How to End Things
I feel so grateful. I feel it in the center of my chest and the points of my cheeks. I feel it tingle in my fingers and toes. I feel so happy and thankful for this week and half I’ve spent in beautiful Santa Barbara, California. It’s been an amazing reset and a reminder of the beauty the world holds.
I dove into Mother Nature with arms wide open and soaked up all that She offers. I also sat with myself during one of the most challenging points in my personal cycle. And I came out the other side with a deep experience of joy, laughter, fun, play, and inspiration at an amazing festival all weekend. It has been an incredible, intricate, insightful and internal trip. It’s one awesome adventure among many in this lifetime. And experience has taught me the importance of honoring the come down.
The end of things. The crossover point. The transition. It’s easy in our culture to skip this pivotal point. To immediately jump into the next thing. And I’m deeply curious about this unhealthy habit.
We do not have a practice of STOPPING and of reflecting. We are really great at welcoming. We celebrate new years, new marriages, new birth years, new life, and next phases. And yet, the only time we ever truly stop to honor what JUST occurred is in death.
How lopsided are we? And perhaps this is why many fear death so much because we lack a healthy appreciation and respect for all the mini-deaths we experience throughout our lifetime.
Maybe it’s a trip with girlfriends, a year-long study abroad, a weekend away with hubby, a life-changing retreat, the end of several amazing years at a job you loved, or the end of a chapter of living in a certain city as you move on to the next.
It can be hard because it was SO good! And why would we want to consciously let it go? Can’t we just hang on to the goodness forever? What if consciously letting go is somehow betraying our experience? What if we lose it? What if we forget? Can’t we take it with us forever into the future?
Or maybe you can’t even acknowledge the impact it had on you. Maybe you’re the type who’d rather just drop it and forget. Can’t you just say goodbye and move on? Or, haven’t you heard… “I’m not good with goodbyes.” Yea fine, but why? What’s there that you’re avoiding? And what life juice are you passing by?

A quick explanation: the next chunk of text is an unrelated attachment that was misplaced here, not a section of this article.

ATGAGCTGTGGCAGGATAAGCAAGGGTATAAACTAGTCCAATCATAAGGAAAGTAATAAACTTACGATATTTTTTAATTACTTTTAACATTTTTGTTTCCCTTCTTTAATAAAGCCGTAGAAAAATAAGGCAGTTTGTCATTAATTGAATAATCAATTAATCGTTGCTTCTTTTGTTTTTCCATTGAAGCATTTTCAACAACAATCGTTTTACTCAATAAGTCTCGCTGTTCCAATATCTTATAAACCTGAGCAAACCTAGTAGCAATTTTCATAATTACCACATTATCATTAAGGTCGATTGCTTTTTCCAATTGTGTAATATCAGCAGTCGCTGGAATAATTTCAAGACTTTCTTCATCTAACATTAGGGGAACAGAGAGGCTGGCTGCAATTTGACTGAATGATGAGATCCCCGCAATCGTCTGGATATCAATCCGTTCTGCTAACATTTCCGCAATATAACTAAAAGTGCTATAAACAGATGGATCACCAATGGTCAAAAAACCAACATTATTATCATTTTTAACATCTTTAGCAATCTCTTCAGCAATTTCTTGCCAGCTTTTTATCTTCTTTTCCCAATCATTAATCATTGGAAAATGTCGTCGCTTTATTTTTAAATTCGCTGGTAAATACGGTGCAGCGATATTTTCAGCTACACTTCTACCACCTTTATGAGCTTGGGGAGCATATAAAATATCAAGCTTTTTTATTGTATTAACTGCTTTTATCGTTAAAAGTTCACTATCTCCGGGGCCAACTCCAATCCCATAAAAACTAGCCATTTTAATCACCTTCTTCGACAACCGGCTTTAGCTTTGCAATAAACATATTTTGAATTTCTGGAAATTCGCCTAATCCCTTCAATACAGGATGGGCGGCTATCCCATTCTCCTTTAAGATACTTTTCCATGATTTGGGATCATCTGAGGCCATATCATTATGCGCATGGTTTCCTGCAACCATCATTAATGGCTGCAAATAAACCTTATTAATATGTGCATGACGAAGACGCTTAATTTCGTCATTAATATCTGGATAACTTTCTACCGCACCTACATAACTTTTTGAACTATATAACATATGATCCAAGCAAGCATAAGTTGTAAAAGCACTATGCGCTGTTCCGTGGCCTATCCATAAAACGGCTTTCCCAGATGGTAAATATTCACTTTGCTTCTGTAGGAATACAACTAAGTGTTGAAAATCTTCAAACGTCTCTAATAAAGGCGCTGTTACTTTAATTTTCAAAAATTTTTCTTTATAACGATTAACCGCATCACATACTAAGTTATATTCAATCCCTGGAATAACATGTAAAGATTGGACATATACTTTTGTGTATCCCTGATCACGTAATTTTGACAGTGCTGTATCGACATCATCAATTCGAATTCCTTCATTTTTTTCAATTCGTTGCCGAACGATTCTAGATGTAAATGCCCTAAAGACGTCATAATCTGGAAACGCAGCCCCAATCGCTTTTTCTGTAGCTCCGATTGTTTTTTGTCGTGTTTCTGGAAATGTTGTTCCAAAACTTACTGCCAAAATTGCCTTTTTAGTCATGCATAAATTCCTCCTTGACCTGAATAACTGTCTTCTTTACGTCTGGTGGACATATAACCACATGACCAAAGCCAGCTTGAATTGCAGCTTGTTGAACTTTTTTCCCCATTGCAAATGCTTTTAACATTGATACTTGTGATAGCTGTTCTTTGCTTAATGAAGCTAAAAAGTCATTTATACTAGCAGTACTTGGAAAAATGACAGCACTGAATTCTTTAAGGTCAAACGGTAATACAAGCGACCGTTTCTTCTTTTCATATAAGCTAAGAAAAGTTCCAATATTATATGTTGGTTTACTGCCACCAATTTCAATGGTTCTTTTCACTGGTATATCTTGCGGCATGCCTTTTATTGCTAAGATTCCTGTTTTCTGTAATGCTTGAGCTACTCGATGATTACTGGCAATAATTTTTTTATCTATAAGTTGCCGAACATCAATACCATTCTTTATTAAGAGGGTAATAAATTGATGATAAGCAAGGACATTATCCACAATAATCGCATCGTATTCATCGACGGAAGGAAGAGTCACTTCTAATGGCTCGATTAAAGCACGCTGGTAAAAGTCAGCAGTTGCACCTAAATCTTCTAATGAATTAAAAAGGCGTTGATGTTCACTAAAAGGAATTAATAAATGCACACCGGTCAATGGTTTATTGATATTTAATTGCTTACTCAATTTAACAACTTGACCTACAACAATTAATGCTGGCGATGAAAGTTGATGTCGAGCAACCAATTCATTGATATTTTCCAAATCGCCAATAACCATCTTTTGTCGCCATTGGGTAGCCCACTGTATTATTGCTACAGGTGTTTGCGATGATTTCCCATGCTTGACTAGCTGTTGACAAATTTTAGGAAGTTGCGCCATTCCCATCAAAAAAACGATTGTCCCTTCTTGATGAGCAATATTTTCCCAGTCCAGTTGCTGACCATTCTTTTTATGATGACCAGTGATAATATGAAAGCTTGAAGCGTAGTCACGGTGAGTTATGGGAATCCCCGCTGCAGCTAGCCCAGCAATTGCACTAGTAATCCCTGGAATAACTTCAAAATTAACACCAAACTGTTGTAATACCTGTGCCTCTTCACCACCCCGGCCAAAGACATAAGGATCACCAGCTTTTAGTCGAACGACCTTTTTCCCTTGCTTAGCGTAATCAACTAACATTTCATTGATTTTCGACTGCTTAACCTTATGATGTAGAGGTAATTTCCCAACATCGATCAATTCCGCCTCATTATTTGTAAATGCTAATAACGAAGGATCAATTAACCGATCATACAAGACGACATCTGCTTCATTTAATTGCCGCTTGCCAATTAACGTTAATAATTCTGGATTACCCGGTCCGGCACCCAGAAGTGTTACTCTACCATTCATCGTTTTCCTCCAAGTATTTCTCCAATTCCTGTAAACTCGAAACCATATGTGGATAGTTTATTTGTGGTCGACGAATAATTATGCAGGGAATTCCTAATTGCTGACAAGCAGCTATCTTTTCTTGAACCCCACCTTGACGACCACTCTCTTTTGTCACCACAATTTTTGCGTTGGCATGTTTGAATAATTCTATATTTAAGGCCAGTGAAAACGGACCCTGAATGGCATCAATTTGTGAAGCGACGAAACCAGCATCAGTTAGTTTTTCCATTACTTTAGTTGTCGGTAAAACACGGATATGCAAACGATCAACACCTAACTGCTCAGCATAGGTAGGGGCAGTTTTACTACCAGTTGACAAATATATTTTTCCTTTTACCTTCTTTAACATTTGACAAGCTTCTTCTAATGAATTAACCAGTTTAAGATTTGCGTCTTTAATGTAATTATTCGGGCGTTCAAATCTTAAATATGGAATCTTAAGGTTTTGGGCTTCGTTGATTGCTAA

When I think about why we habitually skip the grieving process (or whatever you want to call it) I think about fear.
All these questions point to deep fear. Fear of never experiencing the same thing again. Fear of never being as happy, joyful, inspired, or connected. Fear of the future. Fear of the unknown. Fear of ourselves. Fear of feeling. Fear.
As this last week slowly moves into the past, I come down from the high. And if I let my feet truly touch the ground, I feel my sadness, grief, and fear. I say these words but do not mean that I am overcome by feelings.
In all these feelings is a deep subtlety that can be easily overlooked by simply turning on the TV, scrolling through social media, working on my projects, or numbing myself in some other form. It’s easy. I’ve done it a lot, and I bet you have too.
How often are you really meeting the bottom of the experience? How often are you giving yourself the opportunity to honor an experience by coming completely back to earth, feet in the dirt, heart wide open, grateful, and surrendered?
How often do you look back, wide-eyed, see the end, and say, “Good bye”?
And if you could face and feel all the feelings at the end of that process, how might you feel beneath it all? I can tell you how I feel.
I feel relief. I feel gratitude and happiness. I feel super thankful that I have given myself the time and space to make peace and clear the air. I feel happy and whole. I feel open and clear for what’s next. I’ve released all the remnants. And I’m ready to receive all the goodness yet to come. Gratitude.
And I feel this way because I first stopped.
I stopped and felt. I looked around and said, “Oh hey, yea, this is ending. See it there? The sun setting? How do I feel in this ending?” I sat there, in my feeling. I felt the end of it. I continued to feel the end of it as I moved into this new week. I stayed open to all the feelings as they surfaced. I felt. And I asked myself, “How can I best care for myself in this time of transition?” Here’s what came up.
Go slow. Be gentle. Create space. Give a ceremony to what you experienced once home. Give gratitude. And create a clear distinction and end to this journey. Set the ground for the next journey and experiences as you continue on through Spring. One journey at a time.
Beginning, middle, end.
Close the loop.
We are a society of people walking around with a bunch of open loops. And yet we wonder why we feel so scattered, distant, distracted, and not present. Perhaps it’s because you keep leaving parts of yourselves in the past. Maybe you could try this: learn to close your loops.
It need not be anything crazy or extravagant. Only that which feels good and right for you. Maybe it’s just a simple, open-eyed “Goodbye.” Or a head nod and a “Thank you.” Maybe it’s a sweet ceremony using a candle, journaling your feelings, and saying a few prayers.
However you choose to do it is up to you. So long as it seals the deal, honors the end, acknowledges your feelings, and brings you squarely into the present moment ready for what’s next.